Consultation on Draft Implementing Technical Standards on Disclosure for Own Funds

07 June 2012

The European Banking Authority (EBA) launched today a consultation on Draft Implementing Technical Standards (ITS) on disclosure for own funds. These draft ITS complement the first set of standards on own funds published last April and focus on the disclosure requirements to be met by institutions.  Establishing appropriate disclosure requirements increases the transparency on regulatory capital held by European institutions and ultimately contributes to strengthening its quality and quantity. The consultation runs until 31 July 2012.

These technical standards aim at ensuring a uniform approach to disclosure for own funds by institutions and across jurisdictions in order to allow detailed assessments of banks' capital positions and to make cross-jurisdictional comparisons.

Main features of the ITS

To facilitate international comparisons and to avoid the development of two different disclosure frameworks, the draft ITS follow very closely the approach adopted by the Basel Committee on Banking Supervision (BCBS), while making appropriate reference to the EU regulatory framework (Capital Requirements Regulation - CRR). The EBA also ensured that these ITS are consistent with the COREP framework.

The requirements contained in the draft ITS are directed at institutions which are requested to complete three sets of templates:

  • a general own funds disclosure template reflecting the capital position of institutions;
  • a transitional disclosure template covering the phasing in (from 1 January 2013 to 31 December 2017) of the regulatory adjustments – namely with reference to deductions and filters - and reflecting the transitional provisions implemented by the institutions;
  • a template describing the main features of an institution's capital instruments.

In addition to the three templates, institutions are required to provide a balance sheet reconciliation between their financial statements and their regulatory own funds to address the disparities between these two sets of data.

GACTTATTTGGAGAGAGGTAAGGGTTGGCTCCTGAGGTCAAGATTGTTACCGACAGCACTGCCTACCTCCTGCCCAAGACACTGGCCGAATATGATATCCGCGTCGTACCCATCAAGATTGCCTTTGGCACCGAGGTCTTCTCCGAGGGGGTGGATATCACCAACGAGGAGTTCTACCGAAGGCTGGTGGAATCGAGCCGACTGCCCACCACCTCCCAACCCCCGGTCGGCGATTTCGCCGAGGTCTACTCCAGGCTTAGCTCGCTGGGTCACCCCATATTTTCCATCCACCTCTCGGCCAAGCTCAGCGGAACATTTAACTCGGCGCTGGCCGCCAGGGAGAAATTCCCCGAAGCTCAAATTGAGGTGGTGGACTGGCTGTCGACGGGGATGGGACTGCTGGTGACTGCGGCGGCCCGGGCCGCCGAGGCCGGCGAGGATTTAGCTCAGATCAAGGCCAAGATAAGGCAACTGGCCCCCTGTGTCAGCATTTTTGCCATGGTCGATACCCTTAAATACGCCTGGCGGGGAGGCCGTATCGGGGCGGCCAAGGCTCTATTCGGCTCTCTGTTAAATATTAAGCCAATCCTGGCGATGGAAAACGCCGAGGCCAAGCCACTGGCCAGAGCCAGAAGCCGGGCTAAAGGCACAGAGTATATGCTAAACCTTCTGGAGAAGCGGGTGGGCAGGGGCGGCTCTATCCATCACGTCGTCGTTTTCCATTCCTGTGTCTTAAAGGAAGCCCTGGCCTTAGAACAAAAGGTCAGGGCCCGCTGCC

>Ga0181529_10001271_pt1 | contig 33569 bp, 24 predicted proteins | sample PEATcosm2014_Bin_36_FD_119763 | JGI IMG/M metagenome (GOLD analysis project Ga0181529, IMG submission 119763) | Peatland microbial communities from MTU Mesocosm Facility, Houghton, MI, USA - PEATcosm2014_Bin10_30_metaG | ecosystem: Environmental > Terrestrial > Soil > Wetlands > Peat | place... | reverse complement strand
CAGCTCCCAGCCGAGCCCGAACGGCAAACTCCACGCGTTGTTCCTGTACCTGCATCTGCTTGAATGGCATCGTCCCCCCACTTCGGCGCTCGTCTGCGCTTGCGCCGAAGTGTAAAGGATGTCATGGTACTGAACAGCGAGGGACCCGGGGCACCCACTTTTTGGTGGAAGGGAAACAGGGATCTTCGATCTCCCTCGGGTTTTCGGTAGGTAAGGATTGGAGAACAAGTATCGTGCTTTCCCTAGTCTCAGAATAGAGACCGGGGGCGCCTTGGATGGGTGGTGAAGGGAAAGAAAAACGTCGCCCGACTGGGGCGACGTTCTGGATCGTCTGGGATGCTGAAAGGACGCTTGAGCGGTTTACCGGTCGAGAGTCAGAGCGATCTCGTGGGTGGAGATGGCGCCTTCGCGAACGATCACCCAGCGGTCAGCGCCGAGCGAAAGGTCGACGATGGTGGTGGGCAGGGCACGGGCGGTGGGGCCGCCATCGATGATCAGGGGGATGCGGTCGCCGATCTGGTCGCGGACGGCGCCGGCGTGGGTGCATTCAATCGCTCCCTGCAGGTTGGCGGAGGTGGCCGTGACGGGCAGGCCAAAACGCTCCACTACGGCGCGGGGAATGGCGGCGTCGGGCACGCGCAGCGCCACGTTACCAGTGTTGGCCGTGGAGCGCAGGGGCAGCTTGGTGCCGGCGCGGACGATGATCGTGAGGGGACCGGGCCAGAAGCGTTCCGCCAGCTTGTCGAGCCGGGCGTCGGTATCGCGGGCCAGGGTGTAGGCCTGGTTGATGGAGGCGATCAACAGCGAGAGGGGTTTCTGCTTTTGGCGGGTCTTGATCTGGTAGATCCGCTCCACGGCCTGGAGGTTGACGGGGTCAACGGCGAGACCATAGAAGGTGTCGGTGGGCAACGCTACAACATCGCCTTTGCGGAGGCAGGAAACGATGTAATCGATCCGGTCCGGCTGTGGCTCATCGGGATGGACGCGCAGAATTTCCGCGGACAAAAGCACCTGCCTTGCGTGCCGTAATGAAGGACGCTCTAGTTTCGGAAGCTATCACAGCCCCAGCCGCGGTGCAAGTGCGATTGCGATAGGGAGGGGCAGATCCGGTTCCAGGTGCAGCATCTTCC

Next steps

The present draft ITS are produced in accordance with Article 15 of the EBA Regulation and will be finalised according to the final version of the CRR/CRDIV proposals before submitting them to the European Commission.

In finalising these ITS, the EBA will also to take into account, as far as necessary, the international developments in the field of disclosure on own funds and in particular the final guidance to be published by the BCBS.

Further consultation papers on the remaining RTS on own funds in the CRR are expected to be published later in 2012.

Consultation process

Comments on this paper can be sent to the EBA by e-mail to by 31 July 2012, indicating the reference EBA/CP/2012/04.

All contributions received will be published unless you request otherwise.

Notes to editors

(1) In December 2011, the (BCBS) published a consultative document on ‘Definition of capital – Disclosure requirements' aiming at addressing the lessons from the financial crisis and, in particular, the criticism that the lack of clarity on the quality of capital contributed to uncertainty during the financial crisis.

(2) The CRR/CRD IV package (the so-called Capital Requirements Regulation - ‘CRR'- and the so-called Capital Requirements Directive – ‘CRD') sets out prudential requirements which are expected to be applicable as of 1 January 2013. The package translates in European law international standards on bank capital agreed at the G20 level (most commonly known as the Basel III agreement). One of the major achievements will be the creation of a Single Rule Book - a set of rules directly applicable in all EU member states - that will improve both transparency and enforcement in the EU banking sector. 

(3) Draft RTS are produced in accordance with Article 10 of the EBA regulation and must be subsequently endorsed by the European Commission (EC). They shall be adopted by the EC by means of regulations or decisions. According to EU law, EU regulations are binding in their entirety and directly applicable in all Member States. This means that, on the date of their entry into force, they become part of the national law of the Member States and their implementation into national law is not only unnecessary but also prohibited by EU law, except in so far as this is expressly required by them.

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